The thing is, and I should have mentioned this before- he is very fearful I think he has trust issues.
Whenever we bring our hands towards his chest and try to force him to step up, as you described, he avoids our hands by over and/or away.
* he jumps away
Charlie Roche -
I thought very much he might be hand shy. That is why I said to start with your moms arm. If you can get the little one in your lap - it would be natural for him to climb up your arm to get on your shoulder. Just start by having him go up from one arm to the other. Right arm on top then left arm on top then right arm on top etc. Just a few times - saying step up. Another way is to pick him up off the floor - they (usually even if hand shy) will let you pick them up off the floor. Try using your arm to get him UP and off the bed etc. Anything to just start to get him used to your arm then your hand. A trainor would just literally grab the two feet and hold the one foot down with the thumb. So fast the amazon wouldn't even know it happened but not sure you want to try that. Think you have many months or years and it will happen much sooner than you think.
Charlie Roche -
Had another thought. When the bird flies to your moms shoulder, have your mom extend her arm with a little piece of chicken in her hands and see if the little guy will walk down her arm onto her hand. Chicken is good, tuna, macoroni (messy though) cheese --
Charlie Roche -
Yeah honest all of mine love chicken. They also love pizza, french friens (real treat), tuna, speghetti - pretty much anything I eat but really love chicken. Never thought about the cannibal aspect - oh well. lol
Your bird eats chicken! Lol a cannibal!
I tried feeding mine but he wouldn't go for it!
I have a blue fronted Amazon as well as a double yellowheaded Amazon & two African Greys. My sister-in-law passed away three years ago and we have had them every since. The Blue Fronted is the youngest and was not attached to any human. I decided since he and I would be partners. I realized early on that he was hand shy. So when I wanted to have him get on my shoulder I would lean my shoulder up to his cage and he would step on. Then I would do the same or lean into his cage when I wanted him back in his cage. This way he would feel like he had to step off or fall. Slowly I would touch his feet with my fingers and talk and spend time with him. When he learned to trust me I started putting my hand out and having him step up to put him on my shoulder. He is no longer hand shy. I still have to lean into the cage to get him to step off because he never wants to leave me. P.S. Until these birds I had never been around any birds in my life. I love them all very much and handle all of them.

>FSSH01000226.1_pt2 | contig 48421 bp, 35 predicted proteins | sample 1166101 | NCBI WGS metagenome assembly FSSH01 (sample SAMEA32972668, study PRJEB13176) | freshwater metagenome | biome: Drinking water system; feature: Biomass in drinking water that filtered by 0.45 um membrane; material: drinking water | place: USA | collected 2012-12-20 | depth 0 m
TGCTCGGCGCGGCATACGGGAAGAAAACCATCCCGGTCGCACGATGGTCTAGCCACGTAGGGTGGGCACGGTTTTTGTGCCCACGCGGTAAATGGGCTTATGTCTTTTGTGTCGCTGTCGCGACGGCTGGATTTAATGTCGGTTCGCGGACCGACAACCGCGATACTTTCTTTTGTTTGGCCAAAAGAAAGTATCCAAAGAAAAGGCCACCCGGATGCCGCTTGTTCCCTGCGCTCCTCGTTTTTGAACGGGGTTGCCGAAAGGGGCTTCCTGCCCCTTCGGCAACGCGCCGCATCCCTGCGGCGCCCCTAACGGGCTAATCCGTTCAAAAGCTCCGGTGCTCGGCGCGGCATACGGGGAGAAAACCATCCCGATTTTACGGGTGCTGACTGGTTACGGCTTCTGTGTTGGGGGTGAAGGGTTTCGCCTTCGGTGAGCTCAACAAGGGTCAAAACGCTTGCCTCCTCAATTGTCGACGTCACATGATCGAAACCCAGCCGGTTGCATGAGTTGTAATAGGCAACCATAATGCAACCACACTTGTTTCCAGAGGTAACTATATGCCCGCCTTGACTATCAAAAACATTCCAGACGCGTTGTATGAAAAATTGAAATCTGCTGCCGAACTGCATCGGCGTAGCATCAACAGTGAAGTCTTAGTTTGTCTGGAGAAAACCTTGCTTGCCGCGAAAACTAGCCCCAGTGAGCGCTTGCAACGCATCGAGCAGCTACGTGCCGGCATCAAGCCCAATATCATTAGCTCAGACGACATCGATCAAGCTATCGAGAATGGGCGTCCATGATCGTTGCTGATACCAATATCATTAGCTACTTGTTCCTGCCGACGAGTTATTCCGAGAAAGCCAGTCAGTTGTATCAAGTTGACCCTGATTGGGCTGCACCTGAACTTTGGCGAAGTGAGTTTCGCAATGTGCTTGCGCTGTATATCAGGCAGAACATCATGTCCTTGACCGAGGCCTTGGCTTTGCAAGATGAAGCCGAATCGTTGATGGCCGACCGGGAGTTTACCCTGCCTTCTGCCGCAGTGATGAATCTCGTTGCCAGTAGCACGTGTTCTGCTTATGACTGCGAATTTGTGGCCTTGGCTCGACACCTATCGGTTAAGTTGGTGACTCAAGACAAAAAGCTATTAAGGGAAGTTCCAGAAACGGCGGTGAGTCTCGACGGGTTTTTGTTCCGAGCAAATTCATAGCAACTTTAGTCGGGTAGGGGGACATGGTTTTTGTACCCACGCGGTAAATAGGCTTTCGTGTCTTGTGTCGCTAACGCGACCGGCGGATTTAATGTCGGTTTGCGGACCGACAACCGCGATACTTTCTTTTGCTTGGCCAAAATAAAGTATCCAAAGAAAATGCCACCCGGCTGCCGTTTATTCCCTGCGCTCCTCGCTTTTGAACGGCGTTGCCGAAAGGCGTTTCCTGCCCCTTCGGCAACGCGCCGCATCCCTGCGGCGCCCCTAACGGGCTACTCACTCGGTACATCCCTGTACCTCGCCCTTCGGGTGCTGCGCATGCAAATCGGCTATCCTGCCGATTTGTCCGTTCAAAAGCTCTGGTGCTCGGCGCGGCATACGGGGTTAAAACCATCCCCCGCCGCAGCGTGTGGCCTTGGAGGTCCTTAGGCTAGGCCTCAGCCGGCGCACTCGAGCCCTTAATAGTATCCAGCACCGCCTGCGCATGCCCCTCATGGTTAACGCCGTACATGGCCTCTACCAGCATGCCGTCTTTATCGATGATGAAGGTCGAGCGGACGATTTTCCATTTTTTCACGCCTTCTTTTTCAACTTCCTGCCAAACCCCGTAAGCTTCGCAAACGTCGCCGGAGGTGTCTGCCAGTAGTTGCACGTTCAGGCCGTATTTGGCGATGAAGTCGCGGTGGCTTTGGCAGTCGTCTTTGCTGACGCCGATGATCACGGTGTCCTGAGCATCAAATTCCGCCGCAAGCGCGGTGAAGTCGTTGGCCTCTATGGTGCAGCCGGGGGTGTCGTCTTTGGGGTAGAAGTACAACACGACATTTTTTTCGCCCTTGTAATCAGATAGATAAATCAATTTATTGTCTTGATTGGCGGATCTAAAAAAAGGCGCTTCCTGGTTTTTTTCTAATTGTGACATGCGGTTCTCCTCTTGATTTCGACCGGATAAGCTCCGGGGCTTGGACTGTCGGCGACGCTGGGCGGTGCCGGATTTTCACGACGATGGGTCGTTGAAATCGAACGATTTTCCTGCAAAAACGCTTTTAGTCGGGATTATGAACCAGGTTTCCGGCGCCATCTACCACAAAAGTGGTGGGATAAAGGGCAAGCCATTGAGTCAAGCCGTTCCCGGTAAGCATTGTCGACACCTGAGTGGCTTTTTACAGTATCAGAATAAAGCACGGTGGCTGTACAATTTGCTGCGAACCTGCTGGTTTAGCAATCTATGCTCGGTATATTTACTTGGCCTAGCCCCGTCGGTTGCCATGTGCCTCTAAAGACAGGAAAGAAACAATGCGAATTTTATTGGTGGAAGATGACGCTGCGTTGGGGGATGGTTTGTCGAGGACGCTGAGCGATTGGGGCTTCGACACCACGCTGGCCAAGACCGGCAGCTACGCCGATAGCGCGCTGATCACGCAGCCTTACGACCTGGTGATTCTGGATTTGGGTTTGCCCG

I have two (a male and a female) Blue Fronted Amazons, which I would like to breed. They are at least 5 years old now, I got them as seemingly matured birds 4 years ago. The female lays eggs (5-6 at a time), and sit on it, but they never hatch, and then she throws them out after about two months. This happened now 4 or 5 times. Their cage is big - 6m x 5m x 6m and their are no other birds in it. What could be the problem?
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Charlie Roche -
I doubt you have a male and a female. I believe you have two females. Amazons, I have never known them to have more than 2 - 3 eggs in a clutch - which doesn't mean I am correct but just never known it to happen and bred blue fronts. Two females are not going to have fertile eggs but they will actually lay eggs at the same time but obviously doublt the normal amount. You should DNA sex them and the kits can be purchased directly from labs advertised in the back of Bird Talk. You should be able to visually tell to some extent by the shape of their heads. The male head is flatter while the female head is a curved rounded slope from eye to back of the head. But I am really pretty sure you have two females. Sorry - but all you need now are two boys.
I was given a blue front amazon parrot 3 days ago by someone who didn't care for it correctly. The bird is very aggressive. How do I deal with it's aggressive state?
I want to gain it's trust. I attempted to handle it with a glove, this made the bird very angry towards the glove, it acted as if it had a negative experience with gloves. Maybe mistreated. I fed it with my bare hands this morning without any problems, but I'm afraid it may get aggressive and bite me. I need some info on how to deal with it. I would like to handle the bird with trust, not with fear of being bitten.
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I had the same problem when I got "Capt. Morgan" - male BF Amazon. Of all the things I did, I think that keeping to a schedule of feeding him at the same time I made my meals for several weeks really seemed to help. It actually changed my diet (lot less fast foods and many more veggies, fruits, pastas & nuts) I prepared meals that included food for Morgan. For example, we both love Honey Nut Cheerios with milk over the cereal. I spoon up some cheerios and milk and he will gobble 7 - 10 of them down and finish with a small drink of the milk in the bowl. I often have a Sub-Way salad for lunch (their BMT salad) and Morgan shares the pepperoni, ham, peppers, tomatoes, lettuce & cheese with me. And his favorite pasta dish? Spicy spaghetti sauce with some meat and using the wide/flat noodles so he can grasp better. I filter in other things like corn, lima beans, green beans and carrots. (All bought frozen and a small amount tossed into the micro wave just enough to warm up). NOTE: I used a plastic spoon to feed him bites from my plate at first. Eventually I began to prepare his food in a round metal bowl. (Don't leave 'wet' foods out for more than a couple of hours. Bacteria can start to grow & can lead to tummy problems)